Keep Digging
written by Rev Gary Heard

It seemed like a rather small task - removing a tree stump remaining since I cut a tree down years ago. It was only small in circumference, and as the tree had been cut off at ground level, there didnít seem to be much left to remove. It was an added bonus that the ground sloped away just beyond the stump, which meant I could cut in underneath to pry it loose. Or so I thought.

A couple of hours and six blisters later, I stood before a defiant stump, fully exposed to the elements. It now sat over half a metre out of the ground, and broadened at the base. Its roots were thick and defiant, holding onto the ground with all its strength, occasionally throwing the head of the mattock back into the air when I had swung it down. I am currently sitting at my desk, while the stump remains where it has stood for years.

When I first saw the tree it was on its last legs. Most of the limbs were dead, and the ensuing years saw little signs of new life. It was never green with leaves. Clearly it had was at the end of its life. With the aid of a chainsaw and a full day, this once lively tree was cut down and carted away. Except for the stump. When builders worked on the property, they found no need to remove it, simply working past it. Laying a driveway need not have been a problem to the tree stump either, but it needed to go. It stood in the way of further development.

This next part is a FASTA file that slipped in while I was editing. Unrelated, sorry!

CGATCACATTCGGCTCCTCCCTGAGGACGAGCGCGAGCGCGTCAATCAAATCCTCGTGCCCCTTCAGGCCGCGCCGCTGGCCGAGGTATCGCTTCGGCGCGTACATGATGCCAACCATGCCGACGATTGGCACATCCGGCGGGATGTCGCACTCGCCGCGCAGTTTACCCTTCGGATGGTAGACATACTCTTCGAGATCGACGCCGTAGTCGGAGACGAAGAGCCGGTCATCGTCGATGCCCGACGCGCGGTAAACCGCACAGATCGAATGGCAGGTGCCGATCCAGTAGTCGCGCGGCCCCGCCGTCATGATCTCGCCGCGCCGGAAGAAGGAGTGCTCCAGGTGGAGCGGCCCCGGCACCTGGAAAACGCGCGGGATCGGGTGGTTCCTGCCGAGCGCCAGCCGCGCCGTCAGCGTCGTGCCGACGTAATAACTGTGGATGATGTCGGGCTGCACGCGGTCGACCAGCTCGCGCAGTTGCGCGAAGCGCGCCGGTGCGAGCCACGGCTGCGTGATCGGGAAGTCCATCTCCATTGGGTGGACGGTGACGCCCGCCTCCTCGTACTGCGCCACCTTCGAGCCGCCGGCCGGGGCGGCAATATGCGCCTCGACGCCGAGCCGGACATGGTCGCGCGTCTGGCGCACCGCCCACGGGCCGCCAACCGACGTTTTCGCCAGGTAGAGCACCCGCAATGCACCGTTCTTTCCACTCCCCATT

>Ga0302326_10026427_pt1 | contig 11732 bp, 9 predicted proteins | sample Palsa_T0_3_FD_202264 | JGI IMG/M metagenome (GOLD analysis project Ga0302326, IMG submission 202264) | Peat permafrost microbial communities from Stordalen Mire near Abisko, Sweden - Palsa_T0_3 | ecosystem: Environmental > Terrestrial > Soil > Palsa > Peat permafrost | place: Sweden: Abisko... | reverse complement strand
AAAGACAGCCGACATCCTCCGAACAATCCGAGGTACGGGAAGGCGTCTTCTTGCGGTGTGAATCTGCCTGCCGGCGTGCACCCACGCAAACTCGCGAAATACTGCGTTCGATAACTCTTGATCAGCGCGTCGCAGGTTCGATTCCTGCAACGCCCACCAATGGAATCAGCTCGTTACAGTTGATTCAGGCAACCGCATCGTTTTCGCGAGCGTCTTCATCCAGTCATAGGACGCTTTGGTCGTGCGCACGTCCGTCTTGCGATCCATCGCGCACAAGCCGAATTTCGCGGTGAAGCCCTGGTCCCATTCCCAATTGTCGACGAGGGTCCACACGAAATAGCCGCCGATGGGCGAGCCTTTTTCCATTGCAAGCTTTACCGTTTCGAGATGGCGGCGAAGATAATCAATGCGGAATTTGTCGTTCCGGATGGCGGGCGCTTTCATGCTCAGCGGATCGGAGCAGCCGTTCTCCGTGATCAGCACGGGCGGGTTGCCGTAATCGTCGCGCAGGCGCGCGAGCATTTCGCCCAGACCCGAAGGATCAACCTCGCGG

How much this little stump epitomises the journey of faith. Those moments when God puts His tender hand on a part of our life and tells us that it is time for it to go Ė it now brings more death than life to us. It might be an attitude or an activity, but it has long since been healthy for us. Maybe it never was. We take the chainsaw to it to break the status quo, getting rid of a grudge, cutting out a bad habit, letting go of the past. After the hard work, we gain a sense of relief at it having been done.

But the job is not over. Below the surface lie the remnants which can either spring to life, or stand in the way of the future. The stump remains an impediment to new growth and new shape, and must be removed. Again we turn our heart to God in order to complete the transformation, knowing that the inner person is as important as the outer view held by others, perhaps more so, for its is the source of peace.

The process of transformation is always ongoing. Even when the stump is removed, there stands the need to cultivate something more.

God is never finished with us.

July 6, 2003
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